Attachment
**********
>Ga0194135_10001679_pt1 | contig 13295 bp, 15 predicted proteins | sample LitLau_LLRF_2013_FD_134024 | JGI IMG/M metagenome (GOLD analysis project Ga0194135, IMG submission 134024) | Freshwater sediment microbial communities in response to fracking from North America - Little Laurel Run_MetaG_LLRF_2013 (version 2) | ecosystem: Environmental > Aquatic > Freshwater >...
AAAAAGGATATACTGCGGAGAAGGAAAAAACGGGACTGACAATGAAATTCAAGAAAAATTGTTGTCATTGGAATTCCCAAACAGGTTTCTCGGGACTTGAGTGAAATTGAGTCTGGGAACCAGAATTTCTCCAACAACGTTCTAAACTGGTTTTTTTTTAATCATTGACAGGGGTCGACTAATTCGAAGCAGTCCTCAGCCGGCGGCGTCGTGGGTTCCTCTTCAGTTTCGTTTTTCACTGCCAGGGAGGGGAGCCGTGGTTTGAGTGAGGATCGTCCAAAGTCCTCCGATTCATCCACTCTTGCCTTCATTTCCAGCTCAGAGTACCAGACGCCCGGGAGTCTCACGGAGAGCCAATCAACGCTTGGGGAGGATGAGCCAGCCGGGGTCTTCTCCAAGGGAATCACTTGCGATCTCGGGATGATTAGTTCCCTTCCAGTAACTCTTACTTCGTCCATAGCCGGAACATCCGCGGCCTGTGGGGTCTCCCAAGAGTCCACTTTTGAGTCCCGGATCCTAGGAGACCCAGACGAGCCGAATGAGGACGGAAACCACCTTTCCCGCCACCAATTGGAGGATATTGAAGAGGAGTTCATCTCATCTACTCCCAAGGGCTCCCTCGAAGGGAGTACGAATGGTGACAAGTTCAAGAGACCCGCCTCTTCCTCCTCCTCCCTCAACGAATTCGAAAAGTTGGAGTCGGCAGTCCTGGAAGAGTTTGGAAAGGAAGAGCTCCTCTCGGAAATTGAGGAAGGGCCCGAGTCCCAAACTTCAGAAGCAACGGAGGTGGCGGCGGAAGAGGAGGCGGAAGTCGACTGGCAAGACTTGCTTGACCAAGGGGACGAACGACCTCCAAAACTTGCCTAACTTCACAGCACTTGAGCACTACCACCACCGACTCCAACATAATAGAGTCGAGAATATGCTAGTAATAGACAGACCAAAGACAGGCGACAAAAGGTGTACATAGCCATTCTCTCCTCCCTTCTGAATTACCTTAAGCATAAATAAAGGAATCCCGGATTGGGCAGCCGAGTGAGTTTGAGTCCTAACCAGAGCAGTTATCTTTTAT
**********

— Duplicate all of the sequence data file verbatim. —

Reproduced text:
>Ga0194135_10001679_pt1 | contig 13295 bp, 15 predicted proteins | sample LitLau_LLRF_2013_FD_134024 | JGI IMG/M metagenome (GOLD analysis project Ga0194135, IMG submission 134024) | Freshwater sediment microbial communities in response to fracking from North America - Little Laurel Run_MetaG_LLRF_2013 (version 2) | ecosystem: Environmental > Aquatic > Freshwater >...
AAAAAGGATATACTGCGGAGAAGGAAAAAACGGGACTGACAATGAAATTCAAGAAAAATTGTTGTCATTGGAATTCCCAAACAGGTTTCTCGGGACTTGAGTGAAATTGAGTCTGGGAACCAGAATTTCTCCAACAACGTTCTAAACTGGTTTTTTTTTAATCATTGACAGGGGTCGACTAATTCGAAGCAGTCCTCAGCCGGCGGCGTCGTGGGTTCCTCTTCAGTTTCGTTTTTCACTGCCAGGGAGGGGAGCCGTGGTTTGAGTGAGGATCGTCCAAAGTCCTCCGATTCATCCACTCTTGCCTTCATTTCCAGCTCAGAGTACCAGACGCCCGGGAGTCTCACGGAGAGCCAATCAACGCTTGGGGAGGATGAGCCAGCCGGGGTCTTCTCCAAGGGAATCACTTGCGATCTCGGGATGATTAGTTCCCTTCCAGTAACTCTTACTTCGTCCATAGCCGGAACATCCGCGGCCTGTGGGGTCTCCCAAGAGTCCACTTTTGAGTCCCGGATCCTAGGAGACCCAGACGAGCCGAATGAGGACGGAAACCACCTTTCCCGCCACCAATTGGAGGATATTGAAGAGGAGTTCATCTCATCTACTCCCAAGGGCTCCCTCGAAGGGAGTACGAATGGTGACAAGTTCAAGAGACCCGCCTCTTCCTCCTCCTCCCTCAACGAATTCGAAAAGTTGGAGTCGGCAGTCCTGGAAGAGTTTGGAAAGGAAGAGCTCCTCTCGGAAATTGAGGAAGGGCCCGAGTCCCAAACTTCAGAAGCAACGGAGGTGGCGGCGGAAGAGGAGGCGGAAGTCGACTGGCAAGACTTGCTTGACCAAGGGGACGAACGACCTCCAAAACTTGCCTAACTTCACAGCACTTGAGCACTACCACCACCGACTCCAACATAATAGAGTCGAGAATATGCTAGTAATAGACAGACCAAAGACAGGCGACAAAAGGTGTACATAGCCATTCTCTCCTCCCTTCTGAATTACCTTAAGCATAAATAAAGGAATCCCGGATTGGGCAGCCGAGTGAGTTTGAGTCCTAACCAGAGCAGTTATCTTTTAT